It’s the latest breakthrough finding. Most new, surprising findings will turn out to be wrong in some way – even if they’re published in prestigious journals, even if they make mass-media headlines, even if they seem to be backed up by impressive studies. The reasons are a little complicated, but just know that this effect is well understood and documented by scientists themselves. Instead, look for advice whose support has been quietly building over multiple studies for several years. And don’t even think about basing anything you do as a parent on a single small study or on animal studies.
It’s pushed by a popular, charismatic, authoritative-seeming expert. That’s probably the main reason the advice is gaining currency, not any special quality to the research itself. The best research comes from geeky scientists who toil away in the lab and wouldn’t dream of spending large chunks of time promoting their findings to the public. Don’t get taken in by the Wizard of Oz effect.
It’s appealing. “Kids who watch toddler-learning videos develop better cognitive skills,” we were told. Hey, perfect – you can plop your child down in front of the TV with a DVD and actually get some work done around the home while your child becomes a genius! Yeah, right. Appealing advice gets a free ride in the media, but good parenting is rarely about doing what you feel like doing.
It’s presented as a sure thing. Good science is all about embracing the uncertainties, complexities and doubts that underlie just about any finding, not sweeping them under the carpet. And human health and development are particularly resistant to straightforward, one-size-fits-all solutions. The more definite, simple and universal a finding sounds, the less likely it is to hold up.
It’s about nutrition. There are thousands of factors that determine the effects of various foods and supplements, and they all act in a complex, dynamic network that leaves scientists struggling just for glimpses of understanding. The ubiquitous studies claiming “children who eat more [fill in the blank] turn out to be more [fill in the blank]” are deeply troubled by a wide range of potential flaws and rarely scratch the surface of what’s actually going on. Besides, every kid is different when it comes to food (and just about everything else)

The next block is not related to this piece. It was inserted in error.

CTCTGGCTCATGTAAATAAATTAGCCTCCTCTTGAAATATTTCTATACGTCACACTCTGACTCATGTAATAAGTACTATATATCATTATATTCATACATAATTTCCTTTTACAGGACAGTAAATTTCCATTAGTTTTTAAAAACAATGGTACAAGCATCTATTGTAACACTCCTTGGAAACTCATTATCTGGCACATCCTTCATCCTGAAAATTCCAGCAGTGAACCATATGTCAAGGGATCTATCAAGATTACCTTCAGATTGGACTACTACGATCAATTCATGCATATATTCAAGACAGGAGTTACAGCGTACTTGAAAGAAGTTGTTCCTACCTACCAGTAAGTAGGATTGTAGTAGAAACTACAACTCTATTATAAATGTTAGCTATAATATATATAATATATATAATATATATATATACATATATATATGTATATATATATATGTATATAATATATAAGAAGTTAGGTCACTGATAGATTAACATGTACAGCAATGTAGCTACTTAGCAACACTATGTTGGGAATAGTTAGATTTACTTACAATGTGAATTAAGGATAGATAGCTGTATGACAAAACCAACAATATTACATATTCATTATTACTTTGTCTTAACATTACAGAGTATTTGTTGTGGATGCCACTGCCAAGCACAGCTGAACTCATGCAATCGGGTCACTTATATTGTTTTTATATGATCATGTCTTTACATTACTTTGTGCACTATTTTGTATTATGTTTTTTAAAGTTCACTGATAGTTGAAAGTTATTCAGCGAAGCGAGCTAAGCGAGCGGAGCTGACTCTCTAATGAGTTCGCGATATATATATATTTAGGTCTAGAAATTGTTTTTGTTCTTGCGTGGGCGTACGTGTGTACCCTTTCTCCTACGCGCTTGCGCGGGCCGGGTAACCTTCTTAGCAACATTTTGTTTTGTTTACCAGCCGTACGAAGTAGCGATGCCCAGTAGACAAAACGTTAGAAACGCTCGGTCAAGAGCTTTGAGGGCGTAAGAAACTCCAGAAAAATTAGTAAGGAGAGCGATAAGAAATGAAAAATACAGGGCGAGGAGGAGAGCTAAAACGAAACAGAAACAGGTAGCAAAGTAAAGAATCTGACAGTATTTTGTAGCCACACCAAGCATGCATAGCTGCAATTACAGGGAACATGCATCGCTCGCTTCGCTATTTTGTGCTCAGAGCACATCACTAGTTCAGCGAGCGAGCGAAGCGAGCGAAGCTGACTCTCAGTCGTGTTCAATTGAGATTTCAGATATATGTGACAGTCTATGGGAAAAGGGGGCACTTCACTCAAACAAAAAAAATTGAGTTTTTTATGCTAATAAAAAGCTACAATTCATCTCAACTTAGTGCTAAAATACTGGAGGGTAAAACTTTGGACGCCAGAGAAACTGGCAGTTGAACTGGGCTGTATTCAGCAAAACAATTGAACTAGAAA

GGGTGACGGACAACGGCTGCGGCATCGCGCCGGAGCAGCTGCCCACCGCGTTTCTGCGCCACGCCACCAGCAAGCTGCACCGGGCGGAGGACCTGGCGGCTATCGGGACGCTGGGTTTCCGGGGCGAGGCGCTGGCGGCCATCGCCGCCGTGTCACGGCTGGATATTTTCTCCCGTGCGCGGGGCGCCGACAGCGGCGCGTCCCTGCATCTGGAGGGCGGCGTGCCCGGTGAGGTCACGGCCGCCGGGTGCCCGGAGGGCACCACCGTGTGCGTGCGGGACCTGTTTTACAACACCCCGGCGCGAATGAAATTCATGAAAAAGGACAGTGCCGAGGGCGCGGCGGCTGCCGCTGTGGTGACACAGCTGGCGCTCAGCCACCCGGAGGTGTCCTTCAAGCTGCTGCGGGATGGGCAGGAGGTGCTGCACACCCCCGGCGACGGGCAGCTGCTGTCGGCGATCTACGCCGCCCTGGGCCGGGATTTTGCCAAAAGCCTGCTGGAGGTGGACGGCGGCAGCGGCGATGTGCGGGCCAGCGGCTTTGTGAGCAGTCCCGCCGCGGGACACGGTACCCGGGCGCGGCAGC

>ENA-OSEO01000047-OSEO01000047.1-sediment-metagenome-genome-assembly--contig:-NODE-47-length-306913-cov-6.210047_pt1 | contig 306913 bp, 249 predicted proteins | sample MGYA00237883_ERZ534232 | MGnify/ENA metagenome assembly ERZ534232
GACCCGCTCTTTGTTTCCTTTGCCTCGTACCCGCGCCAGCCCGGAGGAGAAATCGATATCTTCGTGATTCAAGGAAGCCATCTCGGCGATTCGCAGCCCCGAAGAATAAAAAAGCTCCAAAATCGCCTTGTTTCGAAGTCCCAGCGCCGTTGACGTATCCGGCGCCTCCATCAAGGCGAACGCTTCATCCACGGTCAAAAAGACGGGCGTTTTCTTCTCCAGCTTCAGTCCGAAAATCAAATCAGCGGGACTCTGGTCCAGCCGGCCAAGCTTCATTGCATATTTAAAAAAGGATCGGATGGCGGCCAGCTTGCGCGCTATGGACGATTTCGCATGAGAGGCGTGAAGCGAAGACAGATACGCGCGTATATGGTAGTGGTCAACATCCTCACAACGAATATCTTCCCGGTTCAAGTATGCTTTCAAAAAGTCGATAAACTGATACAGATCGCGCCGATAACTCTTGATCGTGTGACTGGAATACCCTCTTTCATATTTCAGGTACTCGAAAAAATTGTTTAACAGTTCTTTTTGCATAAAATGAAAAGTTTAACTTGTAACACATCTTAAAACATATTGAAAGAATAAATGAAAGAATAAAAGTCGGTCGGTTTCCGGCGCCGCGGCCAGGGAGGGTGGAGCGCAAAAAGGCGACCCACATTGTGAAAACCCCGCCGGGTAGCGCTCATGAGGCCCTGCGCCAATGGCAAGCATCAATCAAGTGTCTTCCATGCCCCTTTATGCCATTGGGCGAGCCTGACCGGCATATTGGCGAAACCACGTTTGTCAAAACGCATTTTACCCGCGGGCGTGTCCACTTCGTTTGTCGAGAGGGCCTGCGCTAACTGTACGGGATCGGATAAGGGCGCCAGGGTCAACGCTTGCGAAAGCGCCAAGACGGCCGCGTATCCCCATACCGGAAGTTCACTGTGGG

It blames something on genes. We keep hearing about disorders, risks and behaviors that have been traced to particular genes, as if these are critical insights that will lead to important tests and treatments, or that we have to accept that our children’s characteristics are hard-wired and immutable. In fact, there are only a very small number of disorders that are entirely determined by a few genes – if one of these applied to your child you’d probably know it by now – but otherwise you can probably safely forget about learning all that much from your child’s genes. Part of the reason is that the line between nature and nurture is a very blurry one, because everything your child experiences and even thinks and feels can turn genes off and on. What’s more, genes, too, work in complex networks that scientists have barely begun to grasp. Sensible food, exercise, clean air, nurturing parents and caring teachers will likely do far more for your child’s development than a supposedly “good” set of genes.
Can you trust your pediatrician to sort all this out for you? Well, I hope you have one you trust. But that doesn’t mean you shouldn’t do a little homework on your own – studies and mass-media articles about research findings are easily turned up online – and feel comfortable raising questions if her advice runs counter to your own reckoning. When it comes to your child, you’re the one expert who always has a right to weigh in.